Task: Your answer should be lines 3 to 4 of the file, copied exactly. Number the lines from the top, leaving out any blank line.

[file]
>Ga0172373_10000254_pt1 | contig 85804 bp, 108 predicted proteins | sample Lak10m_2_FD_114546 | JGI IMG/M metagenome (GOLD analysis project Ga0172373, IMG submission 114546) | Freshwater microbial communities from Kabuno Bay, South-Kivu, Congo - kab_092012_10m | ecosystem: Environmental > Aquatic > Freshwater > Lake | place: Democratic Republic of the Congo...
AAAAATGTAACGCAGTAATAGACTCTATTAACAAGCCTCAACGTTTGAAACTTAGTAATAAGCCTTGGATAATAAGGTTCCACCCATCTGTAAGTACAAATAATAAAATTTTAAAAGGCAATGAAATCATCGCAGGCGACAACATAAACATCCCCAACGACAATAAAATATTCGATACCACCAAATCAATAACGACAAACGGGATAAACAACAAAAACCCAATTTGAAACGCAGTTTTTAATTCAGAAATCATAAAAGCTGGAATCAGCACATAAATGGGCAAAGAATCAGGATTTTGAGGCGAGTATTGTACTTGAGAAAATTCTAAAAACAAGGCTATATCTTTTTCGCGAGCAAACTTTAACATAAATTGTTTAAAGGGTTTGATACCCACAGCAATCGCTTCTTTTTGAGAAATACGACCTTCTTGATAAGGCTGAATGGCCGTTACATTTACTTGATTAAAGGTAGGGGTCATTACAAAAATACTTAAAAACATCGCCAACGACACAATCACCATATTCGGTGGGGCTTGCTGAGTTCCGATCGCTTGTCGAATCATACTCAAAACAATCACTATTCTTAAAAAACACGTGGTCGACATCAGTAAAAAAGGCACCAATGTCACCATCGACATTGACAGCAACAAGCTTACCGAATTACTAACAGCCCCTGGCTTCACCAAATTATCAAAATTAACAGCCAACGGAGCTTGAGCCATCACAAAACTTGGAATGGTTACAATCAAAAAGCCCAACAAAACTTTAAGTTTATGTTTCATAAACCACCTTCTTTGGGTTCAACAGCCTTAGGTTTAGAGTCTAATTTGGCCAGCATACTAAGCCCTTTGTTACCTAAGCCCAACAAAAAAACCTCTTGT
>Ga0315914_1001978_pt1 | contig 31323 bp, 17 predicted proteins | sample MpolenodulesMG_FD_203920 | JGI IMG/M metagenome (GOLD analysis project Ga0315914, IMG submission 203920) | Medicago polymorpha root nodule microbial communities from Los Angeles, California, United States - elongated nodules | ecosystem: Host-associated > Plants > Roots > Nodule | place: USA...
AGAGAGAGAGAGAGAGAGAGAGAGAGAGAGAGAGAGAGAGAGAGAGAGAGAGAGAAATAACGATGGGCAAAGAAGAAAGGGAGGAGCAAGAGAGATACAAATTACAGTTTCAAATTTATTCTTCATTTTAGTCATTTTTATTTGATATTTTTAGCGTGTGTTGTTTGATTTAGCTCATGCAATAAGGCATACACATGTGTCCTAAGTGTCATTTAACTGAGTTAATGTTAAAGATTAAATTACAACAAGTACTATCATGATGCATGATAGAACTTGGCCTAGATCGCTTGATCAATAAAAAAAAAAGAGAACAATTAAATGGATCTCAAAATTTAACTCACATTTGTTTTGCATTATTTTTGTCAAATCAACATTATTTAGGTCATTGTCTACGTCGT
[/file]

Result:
>Ga0315914_1001978_pt1 | contig 31323 bp, 17 predicted proteins | sample MpolenodulesMG_FD_203920 | JGI IMG/M metagenome (GOLD analysis project Ga0315914, IMG submission 203920) | Medicago polymorpha root nodule microbial communities from Los Angeles, California, United States - elongated nodules | ecosystem: Host-associated > Plants > Roots > Nodule | place: USA...
AGAGAGAGAGAGAGAGAGAGAGAGAGAGAGAGAGAGAGAGAGAGAGAGAGAGAGAAATAACGATGGGCAAAGAAGAAAGGGAGGAGCAAGAGAGATACAAATTACAGTTTCAAATTTATTCTTCATTTTAGTCATTTTTATTTGATATTTTTAGCGTGTGTTGTTTGATTTAGCTCATGCAATAAGGCATACACATGTGTCCTAAGTGTCATTTAACTGAGTTAATGTTAAAGATTAAATTACAACAAGTACTATCATGATGCATGATAGAACTTGGCCTAGATCGCTTGATCAATAAAAAAAAAAGAGAACAATTAAATGGATCTCAAAATTTAACTCACATTTGTTTTGCATTATTTTTGTCAAATCAACATTATTTAGGTCATTGTCTACGTCGT